In the first trimester of my pregnancy I had severe heartburn, extreme nausea (all the time), and lost about 20 pounds. When the doctor first listened to the baby's heartbeat, he had trouble getting a reading because we thought the baby was moving so much. First it'd be on one side and then the other.
At our first ultrasound we decided to find out the gender - I was sure I was having a girl! When I looked at the screen and saw two heads, I thought the technician was playing a joke on us! My husband was speechless at first and then we both started laughing... hysterically. When we called family and friends to tell them what we found out at the ultrasound, it was great fun to tell them, "Well, we're having BOYS!" We were in shock for a while (having never considered the remotest possibility of having twins) but were very happy about it.
I had a very good and healthy pregnancy and never went on bed rest. In April of 1999, the boys were born at 36 weeks, both very healthy and each weighing 5 1/2 pounds. At around 7 pm, my labor started at home with back pains. At about 10 pm, we called a nurse who instructed us to come in to the hospital. Since I wasn't feeling any contractions and my water hadn't broken, I was sure they'd send me home. They didn't.
Neither my husband nor I got much sleep during that night. The contractions were very slow, even with medication to help speed things up. At around 9 or 10 am the next morning they broke my water. I had decided ahead of time to get an epidural since I knew there was a greater chance of C-section with twins and more than anything I wanted to be conscious for the boys' delivery. In the early afternoon my contractions started increasing and I had the epidural.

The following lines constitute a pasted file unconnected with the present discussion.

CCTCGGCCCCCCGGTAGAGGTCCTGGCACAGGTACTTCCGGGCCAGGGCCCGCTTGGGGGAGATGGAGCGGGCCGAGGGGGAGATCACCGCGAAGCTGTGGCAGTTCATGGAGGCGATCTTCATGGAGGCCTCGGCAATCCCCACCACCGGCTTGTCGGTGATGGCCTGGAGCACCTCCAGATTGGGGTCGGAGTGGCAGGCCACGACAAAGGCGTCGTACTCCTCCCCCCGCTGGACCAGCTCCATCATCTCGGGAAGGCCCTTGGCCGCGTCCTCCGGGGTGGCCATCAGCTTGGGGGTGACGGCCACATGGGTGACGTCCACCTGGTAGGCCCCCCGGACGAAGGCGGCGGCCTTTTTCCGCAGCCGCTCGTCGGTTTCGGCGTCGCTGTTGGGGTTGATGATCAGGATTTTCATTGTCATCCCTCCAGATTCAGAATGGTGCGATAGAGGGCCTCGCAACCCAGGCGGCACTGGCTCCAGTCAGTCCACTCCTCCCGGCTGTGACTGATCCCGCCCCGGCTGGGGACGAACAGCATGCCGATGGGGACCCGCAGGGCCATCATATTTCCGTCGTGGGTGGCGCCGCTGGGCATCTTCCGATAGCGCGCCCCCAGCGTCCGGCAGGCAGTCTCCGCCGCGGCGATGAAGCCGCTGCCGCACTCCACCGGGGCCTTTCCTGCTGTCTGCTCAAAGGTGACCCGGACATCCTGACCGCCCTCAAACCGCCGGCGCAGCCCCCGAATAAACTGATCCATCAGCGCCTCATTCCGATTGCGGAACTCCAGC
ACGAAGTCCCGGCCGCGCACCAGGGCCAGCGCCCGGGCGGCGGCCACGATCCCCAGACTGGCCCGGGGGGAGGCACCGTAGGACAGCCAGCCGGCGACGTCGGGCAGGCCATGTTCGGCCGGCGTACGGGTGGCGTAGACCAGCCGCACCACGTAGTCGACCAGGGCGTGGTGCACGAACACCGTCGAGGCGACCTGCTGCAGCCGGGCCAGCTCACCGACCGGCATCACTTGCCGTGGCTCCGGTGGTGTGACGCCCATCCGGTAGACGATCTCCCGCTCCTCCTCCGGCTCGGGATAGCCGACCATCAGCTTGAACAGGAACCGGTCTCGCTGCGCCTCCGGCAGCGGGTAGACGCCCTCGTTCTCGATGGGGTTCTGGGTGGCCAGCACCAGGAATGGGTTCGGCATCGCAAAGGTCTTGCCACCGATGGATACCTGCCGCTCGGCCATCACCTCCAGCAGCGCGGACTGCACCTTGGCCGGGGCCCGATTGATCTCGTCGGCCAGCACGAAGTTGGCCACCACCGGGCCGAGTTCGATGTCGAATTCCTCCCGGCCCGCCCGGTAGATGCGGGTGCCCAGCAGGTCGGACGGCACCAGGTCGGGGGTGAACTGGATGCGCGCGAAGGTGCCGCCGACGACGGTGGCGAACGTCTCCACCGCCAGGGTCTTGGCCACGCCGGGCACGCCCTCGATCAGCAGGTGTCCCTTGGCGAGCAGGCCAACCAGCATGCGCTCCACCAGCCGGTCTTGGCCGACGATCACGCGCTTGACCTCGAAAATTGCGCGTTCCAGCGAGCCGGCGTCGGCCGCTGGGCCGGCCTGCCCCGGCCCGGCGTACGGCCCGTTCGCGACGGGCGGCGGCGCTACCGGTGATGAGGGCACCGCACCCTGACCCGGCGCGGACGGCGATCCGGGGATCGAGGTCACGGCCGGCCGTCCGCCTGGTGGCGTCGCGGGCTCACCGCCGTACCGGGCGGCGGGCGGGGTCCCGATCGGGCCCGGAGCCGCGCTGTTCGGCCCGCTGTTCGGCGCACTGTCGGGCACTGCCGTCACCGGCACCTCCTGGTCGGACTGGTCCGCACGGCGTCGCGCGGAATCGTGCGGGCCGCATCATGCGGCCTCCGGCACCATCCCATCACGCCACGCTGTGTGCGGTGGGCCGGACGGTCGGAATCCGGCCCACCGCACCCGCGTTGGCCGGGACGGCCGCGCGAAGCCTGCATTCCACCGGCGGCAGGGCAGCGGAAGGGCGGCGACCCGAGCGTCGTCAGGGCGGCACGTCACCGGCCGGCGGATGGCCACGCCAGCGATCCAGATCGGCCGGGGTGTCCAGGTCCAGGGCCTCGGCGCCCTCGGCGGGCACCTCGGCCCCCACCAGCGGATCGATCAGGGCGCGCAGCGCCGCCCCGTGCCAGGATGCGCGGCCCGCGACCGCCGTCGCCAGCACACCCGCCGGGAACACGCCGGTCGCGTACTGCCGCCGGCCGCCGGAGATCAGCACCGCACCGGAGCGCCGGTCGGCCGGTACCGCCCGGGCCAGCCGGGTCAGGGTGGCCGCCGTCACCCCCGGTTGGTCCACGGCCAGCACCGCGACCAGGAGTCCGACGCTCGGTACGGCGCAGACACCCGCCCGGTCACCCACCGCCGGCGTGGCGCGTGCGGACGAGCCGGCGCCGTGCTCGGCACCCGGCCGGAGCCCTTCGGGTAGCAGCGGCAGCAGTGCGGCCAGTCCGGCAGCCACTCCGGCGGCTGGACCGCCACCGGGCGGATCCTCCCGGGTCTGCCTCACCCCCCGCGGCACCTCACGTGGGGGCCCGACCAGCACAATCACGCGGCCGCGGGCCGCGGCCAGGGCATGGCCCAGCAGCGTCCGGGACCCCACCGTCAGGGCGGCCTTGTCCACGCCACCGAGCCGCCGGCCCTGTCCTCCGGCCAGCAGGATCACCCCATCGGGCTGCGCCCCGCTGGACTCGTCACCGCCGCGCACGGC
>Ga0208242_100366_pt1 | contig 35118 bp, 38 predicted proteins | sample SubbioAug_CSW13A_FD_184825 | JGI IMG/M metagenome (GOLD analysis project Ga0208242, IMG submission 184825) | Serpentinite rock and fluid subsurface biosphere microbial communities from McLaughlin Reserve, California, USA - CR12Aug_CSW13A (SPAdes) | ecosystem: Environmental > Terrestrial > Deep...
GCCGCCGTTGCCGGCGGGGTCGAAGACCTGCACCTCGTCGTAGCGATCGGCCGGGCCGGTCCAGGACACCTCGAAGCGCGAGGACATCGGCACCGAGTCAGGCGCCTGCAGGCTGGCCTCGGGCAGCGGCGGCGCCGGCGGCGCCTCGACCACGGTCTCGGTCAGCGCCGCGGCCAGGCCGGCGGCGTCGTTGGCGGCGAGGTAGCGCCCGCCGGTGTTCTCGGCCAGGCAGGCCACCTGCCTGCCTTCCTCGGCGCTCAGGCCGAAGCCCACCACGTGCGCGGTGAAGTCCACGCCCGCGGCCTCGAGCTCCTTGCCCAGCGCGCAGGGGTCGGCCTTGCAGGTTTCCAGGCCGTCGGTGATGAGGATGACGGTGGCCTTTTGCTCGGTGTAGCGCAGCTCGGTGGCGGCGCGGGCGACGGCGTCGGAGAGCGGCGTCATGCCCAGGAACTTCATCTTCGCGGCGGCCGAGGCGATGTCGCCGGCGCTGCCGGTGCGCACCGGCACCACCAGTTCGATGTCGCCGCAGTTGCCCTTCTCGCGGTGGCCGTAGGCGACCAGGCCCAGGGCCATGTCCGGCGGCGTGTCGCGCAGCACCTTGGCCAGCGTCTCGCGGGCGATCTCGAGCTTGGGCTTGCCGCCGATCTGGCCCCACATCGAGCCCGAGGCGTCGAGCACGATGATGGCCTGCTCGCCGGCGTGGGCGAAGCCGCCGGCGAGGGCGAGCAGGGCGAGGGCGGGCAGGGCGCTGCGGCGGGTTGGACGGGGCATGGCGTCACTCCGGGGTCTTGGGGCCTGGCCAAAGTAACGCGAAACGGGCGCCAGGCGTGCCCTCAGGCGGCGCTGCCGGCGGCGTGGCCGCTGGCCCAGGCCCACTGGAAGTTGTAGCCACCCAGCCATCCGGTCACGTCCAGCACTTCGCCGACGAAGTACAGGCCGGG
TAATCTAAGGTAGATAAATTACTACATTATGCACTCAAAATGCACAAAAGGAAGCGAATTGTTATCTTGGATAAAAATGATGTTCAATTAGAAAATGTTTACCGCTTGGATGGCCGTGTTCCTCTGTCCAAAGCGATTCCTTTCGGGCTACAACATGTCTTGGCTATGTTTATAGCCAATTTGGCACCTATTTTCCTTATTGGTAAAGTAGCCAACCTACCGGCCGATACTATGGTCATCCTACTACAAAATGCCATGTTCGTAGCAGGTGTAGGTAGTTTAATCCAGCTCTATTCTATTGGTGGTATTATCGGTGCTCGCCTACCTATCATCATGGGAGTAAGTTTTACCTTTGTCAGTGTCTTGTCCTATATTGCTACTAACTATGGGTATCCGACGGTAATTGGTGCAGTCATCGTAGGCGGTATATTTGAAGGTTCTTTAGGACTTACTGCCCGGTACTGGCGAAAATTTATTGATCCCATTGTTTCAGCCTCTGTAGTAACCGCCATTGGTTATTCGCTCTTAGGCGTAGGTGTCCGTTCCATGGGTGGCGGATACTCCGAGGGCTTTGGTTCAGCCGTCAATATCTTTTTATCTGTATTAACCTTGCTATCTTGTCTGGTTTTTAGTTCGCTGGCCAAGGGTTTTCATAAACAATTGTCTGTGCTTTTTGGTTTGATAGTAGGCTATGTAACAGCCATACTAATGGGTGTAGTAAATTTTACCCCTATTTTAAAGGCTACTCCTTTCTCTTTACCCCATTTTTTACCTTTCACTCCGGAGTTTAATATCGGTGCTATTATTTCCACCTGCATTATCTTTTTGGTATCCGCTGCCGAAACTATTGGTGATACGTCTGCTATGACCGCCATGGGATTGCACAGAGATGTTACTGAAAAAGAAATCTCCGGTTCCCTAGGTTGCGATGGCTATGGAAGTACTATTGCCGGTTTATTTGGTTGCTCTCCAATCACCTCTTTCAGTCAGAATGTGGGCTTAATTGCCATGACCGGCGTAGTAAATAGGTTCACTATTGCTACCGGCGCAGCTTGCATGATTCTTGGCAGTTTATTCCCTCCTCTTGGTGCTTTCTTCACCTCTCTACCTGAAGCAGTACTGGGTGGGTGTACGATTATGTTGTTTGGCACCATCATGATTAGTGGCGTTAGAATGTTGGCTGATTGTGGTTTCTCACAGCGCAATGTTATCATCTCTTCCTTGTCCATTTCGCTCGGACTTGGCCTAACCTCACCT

I was soon moved to the surgery room (standard procedure for multiple births even for vaginal deliveries) and started pushing. Both boys were head down and everything looked good. There were about 10 people in the room - including some nurses from post-partum who wanted to witness a twin birth and had asked me if they could watch. This was a far cry from my sentimental imaginings of my first birth experience. I had pictured an intimate setting of my husband, myself, and the doctor and nurse in a nice, comfortable birthing room. But at this point I couldn't care less where I was or who was with me!
The doctor preformed an episiotomy and had put suction on Elijah's head to help bring him out. But after what seemed like a long period of time with his tugging on the baby and my pushing, he sat back and looked at me. He had a puzzled look on his face and told me that my labor had stopped progressing and the baby wasn't moving at all. (We think that my muscles were too tired from carrying the twins and the long labor.) He decided that we had to do a C-section. I was actually relieved. When they did the incision, Jesse was closer and even stuck his hand up as if to say "Me first!" But since Elijah was going to be born first naturally the doctor decided to bring him out first. Elijah was born at 3:35 pm. I heard his tiny cry and thought someone had brought in a kitten! Jesse was born 3 minutes later.
I'm glad I had planned ahead for the epidural because I'll never forget the first time I saw each of them. The nurse brought Elijah over to me. I said "Hi, baby" and he opened his eyes and looked right at me - he knew I was his mother! And then I looked over at my husband holding Jesse in his arms and saw tears in his eyes. We thank God everyday for them both and for the doctors and nurses who delivered them safely.
We still have some adjusting and learning to do as parents, but there are so many rewards of having children - especially twins. When we take them out in public sometimes we get comments from people, such as "Double Trouble," "Better you than me," "Boy, you have your hands full," and even once "That is how God punishes people for wanting to have children!" I think most people are trying to be funny, but I wish they were more careful about what they say in front of our kids. We make an effort to respond positively so Elijah and Jesse know what a gift they are to us and so that other people know we think being parents is a positive thing. There are a lot of people though who are encouraging and I hope I can be as encouraging to others.
Now, two years later, we are expecting that little girl I "knew" I was having in the first place! I hope to deliver her vaginally, but I know God is in control and am thankful that C-sections are so successful today. I look forward to her birth and addition to our family. If you are a parent or are expecting, I hope you take time to treasure the miracle of your child!